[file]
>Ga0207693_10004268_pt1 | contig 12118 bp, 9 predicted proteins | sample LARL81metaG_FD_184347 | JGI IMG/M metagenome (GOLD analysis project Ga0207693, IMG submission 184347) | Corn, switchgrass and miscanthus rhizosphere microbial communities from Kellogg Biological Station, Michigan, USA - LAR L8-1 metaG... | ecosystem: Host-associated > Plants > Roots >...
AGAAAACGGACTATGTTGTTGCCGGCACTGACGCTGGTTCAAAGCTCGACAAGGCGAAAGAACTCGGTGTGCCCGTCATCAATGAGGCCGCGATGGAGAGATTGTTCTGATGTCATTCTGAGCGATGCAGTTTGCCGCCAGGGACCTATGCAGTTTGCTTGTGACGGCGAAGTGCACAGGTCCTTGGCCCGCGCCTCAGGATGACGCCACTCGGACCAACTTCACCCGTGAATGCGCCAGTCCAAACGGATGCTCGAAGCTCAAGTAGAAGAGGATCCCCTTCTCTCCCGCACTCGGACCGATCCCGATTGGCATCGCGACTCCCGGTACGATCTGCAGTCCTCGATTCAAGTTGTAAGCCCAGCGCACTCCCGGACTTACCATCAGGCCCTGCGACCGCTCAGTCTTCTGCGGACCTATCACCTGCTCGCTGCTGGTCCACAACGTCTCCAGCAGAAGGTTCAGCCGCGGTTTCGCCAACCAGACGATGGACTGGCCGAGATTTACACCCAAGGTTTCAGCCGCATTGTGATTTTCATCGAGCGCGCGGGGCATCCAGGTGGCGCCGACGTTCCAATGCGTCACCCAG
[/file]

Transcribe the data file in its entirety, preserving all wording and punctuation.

>Ga0207693_10004268_pt1 | contig 12118 bp, 9 predicted proteins | sample LARL81metaG_FD_184347 | JGI IMG/M metagenome (GOLD analysis project Ga0207693, IMG submission 184347) | Corn, switchgrass and miscanthus rhizosphere microbial communities from Kellogg Biological Station, Michigan, USA - LAR L8-1 metaG... | ecosystem: Host-associated > Plants > Roots >...
AGAAAACGGACTATGTTGTTGCCGGCACTGACGCTGGTTCAAAGCTCGACAAGGCGAAAGAACTCGGTGTGCCCGTCATCAATGAGGCCGCGATGGAGAGATTGTTCTGATGTCATTCTGAGCGATGCAGTTTGCCGCCAGGGACCTATGCAGTTTGCTTGTGACGGCGAAGTGCACAGGTCCTTGGCCCGCGCCTCAGGATGACGCCACTCGGACCAACTTCACCCGTGAATGCGCCAGTCCAAACGGATGCTCGAAGCTCAAGTAGAAGAGGATCCCCTTCTCTCCCGCACTCGGACCGATCCCGATTGGCATCGCGACTCCCGGTACGATCTGCAGTCCTCGATTCAAGTTGTAAGCCCAGCGCACTCCCGGACTTACCATCAGGCCCTGCGACCGCTCAGTCTTCTGCGGACCTATCACCTGCTCGCTGCTGGTCCACAACGTCTCCAGCAGAAGGTTCAGCCGCGGTTTCGCCAACCAGACGATGGACTGGCCGAGATTTACACCCAAGGTTTCAGCCGCATTGTGATTTTCATCGAGCGCGCGGGGCATCCAGGTGGCGCCGACGTTCCAATGCGTCACCCAG